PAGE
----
"Unfortunately, the multilayer command-and-control infrastructure utilized in botnet creation makes it incredibly difficult to say with certainty from open sources that Iran is indeed the wizard behind the green curtain," the DBIR says. "We ultimately decided to go with the publicly stated purpose of the actors and chalk it up to hacktivism."

Nor did the DBIR's authors find any proof for the often-repeated assertion that the Operation Ababil attacks provided cover for outright theft from online bank accounts.

"Although there are scattered reports of this happening, hard evidence we’ve managed to collect doesn't indicate the rate or impact [of such occurrences] justifies the level of angst," the DBIR says. "We sometimes jokingly refer to this as the 'DoS Bigfoot,' not because we don't think it's real, but because we're intrigued and want to capture it on film."

Information theft and money

Espionage, however, was the biggest growth sector of the year, nearly tripling 2012's numbers. That doesn't mean there were three times the number of overall incidents; rather, as the DBIR explains, it's more likely that many more breached organizations came forward than in previous years.

"Like a streetlight illuminating cars parked along the street, more contributors allow us to see more cars," the report states. "Unfortunately, we can also see that those cars have broken windows and stolen stereos."

The report also warns against coming to the conclusion that state-sponsored espionage is largely carried out by China and North Korea. China, which supplied no data of espionage-related attacks upon itself, "definitely was not the only country conducting espionage," the report says.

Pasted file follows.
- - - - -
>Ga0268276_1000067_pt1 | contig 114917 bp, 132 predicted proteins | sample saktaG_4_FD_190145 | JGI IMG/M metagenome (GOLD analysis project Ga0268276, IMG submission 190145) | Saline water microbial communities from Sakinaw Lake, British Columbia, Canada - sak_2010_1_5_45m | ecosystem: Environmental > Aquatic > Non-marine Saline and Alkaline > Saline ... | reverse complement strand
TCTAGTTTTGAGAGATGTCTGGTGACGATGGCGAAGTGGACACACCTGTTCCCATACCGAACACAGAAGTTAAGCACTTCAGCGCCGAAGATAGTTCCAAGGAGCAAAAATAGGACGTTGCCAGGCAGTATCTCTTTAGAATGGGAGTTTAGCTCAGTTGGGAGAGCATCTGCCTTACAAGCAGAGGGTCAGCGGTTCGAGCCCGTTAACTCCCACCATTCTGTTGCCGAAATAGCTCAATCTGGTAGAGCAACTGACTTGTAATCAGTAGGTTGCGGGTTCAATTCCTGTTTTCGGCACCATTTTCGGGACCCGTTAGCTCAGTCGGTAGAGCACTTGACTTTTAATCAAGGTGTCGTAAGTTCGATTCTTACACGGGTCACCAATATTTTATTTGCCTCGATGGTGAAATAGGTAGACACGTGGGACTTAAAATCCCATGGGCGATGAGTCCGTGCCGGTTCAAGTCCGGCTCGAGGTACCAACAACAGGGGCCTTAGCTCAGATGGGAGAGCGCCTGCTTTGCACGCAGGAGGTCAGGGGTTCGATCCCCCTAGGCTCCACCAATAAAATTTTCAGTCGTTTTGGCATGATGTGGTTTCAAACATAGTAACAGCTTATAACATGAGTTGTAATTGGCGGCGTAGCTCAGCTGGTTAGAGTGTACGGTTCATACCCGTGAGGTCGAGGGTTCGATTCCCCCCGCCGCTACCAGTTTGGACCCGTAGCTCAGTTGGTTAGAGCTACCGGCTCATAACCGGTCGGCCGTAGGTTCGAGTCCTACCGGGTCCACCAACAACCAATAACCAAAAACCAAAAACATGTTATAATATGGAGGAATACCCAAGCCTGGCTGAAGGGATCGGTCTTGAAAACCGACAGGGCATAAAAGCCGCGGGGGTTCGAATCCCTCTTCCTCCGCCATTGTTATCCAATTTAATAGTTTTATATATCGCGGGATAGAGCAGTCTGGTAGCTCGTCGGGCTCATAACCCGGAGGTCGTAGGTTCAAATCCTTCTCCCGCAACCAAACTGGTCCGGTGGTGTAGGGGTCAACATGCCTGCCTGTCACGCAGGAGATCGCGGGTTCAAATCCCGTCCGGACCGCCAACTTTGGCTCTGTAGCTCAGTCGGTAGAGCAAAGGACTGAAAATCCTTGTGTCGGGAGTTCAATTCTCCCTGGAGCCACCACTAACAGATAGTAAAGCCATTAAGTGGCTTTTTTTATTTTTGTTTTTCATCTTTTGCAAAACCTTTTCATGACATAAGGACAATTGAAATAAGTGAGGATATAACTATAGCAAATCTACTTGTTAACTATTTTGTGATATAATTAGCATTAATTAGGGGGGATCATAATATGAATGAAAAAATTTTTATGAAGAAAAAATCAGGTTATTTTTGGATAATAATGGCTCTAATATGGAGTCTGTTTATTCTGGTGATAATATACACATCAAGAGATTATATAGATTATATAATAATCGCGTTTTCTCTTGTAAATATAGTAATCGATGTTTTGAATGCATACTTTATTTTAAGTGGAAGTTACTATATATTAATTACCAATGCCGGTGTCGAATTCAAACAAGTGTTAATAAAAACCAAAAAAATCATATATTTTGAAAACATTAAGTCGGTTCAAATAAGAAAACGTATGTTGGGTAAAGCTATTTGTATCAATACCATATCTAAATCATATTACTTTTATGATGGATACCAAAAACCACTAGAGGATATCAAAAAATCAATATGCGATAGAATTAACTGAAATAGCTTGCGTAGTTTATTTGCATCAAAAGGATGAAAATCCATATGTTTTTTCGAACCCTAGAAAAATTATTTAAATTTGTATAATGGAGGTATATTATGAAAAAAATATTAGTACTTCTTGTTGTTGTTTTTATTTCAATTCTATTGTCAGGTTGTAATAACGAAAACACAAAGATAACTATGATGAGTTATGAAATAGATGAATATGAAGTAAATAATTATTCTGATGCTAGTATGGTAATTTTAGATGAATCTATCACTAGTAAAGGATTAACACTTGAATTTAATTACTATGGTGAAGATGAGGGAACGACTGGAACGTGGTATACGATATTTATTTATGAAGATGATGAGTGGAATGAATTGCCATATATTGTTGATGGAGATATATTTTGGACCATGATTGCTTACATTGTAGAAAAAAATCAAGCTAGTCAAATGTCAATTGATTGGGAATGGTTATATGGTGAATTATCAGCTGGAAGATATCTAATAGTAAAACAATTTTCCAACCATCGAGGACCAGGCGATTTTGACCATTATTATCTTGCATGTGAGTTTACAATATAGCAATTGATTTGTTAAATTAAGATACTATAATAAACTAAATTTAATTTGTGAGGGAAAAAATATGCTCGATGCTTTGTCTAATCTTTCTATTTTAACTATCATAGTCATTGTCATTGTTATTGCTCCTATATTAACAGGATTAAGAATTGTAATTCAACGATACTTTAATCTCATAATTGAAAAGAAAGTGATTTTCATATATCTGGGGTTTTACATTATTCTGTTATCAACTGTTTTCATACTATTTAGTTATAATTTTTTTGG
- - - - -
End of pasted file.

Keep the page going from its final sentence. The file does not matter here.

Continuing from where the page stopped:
The tried-and-true method of spear-phishing targeted individuals with malware-laced email attachments remained at the top of espionage attack vectors, comprising 78 percent of all attacks, but that's nevertheless down from 2012's share of 95 percent.

Rocketing up the charts is a newer but very successful ploy — the watering hole attack, or "strategic website compromise" in Verizon's terminology.

"Instead of email bait, SWCs set a trap within (mostly) legitimate websites likely to be visited by the target demographic," the report explains. "When they visit the page, the trap is sprung [and] the system infected."

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Such attacks using hidden infections of obscure but important sites have yielded spectacular results, as in the nearly simultaneous penetration of  the internal networks of Apple, Facebook, Microsoft and Twitter in early 2013. In those cases, corporate Macs were infected by corrupted pages on a Web forum for iPhone app developers.

However, the main motive for attacks isn't ideology or information, but money, the DBIR's executive summary says.

"Financially motivated criminal gangs are still the dominant type of perpetrator in external attacks — although espionage appears increasingly often in our data set," says the summary. "Despite all the emphasis on 'hacktivism' in the press, ideology-driven attacks remain a very small percentage of the total."

At 60 pages, the DBIR contains a trove of information, much more than we can summarize here, for IT professionals and interested laymen alike. You can download it for free from Verizon's dedicated DBIR page.

Follow Paul Wagenseil at @snd_wagenseil. Follow Tom's Guide at @tomsguide, on Facebook and on Google+.

Paul Wagenseil

Paul Wagenseil is a senior editor at Tom's Guide focused on security and privacy. He has also been a dishwasher, fry cook, long-haul driver, code monkey and video editor. He's been rooting around in the information-security space for more than 15 years at FoxNews.com, SecurityNewsDaily, TechNewsDaily and Tom's Guide, has presented talks at the ShmooCon, DerbyCon and BSides Las Vegas hacker conferences, shown up in random TV news spots and even moderated a panel discussion at the CEDIA home-technology conference. You can follow his rants on Twitter at @snd_wagenseil.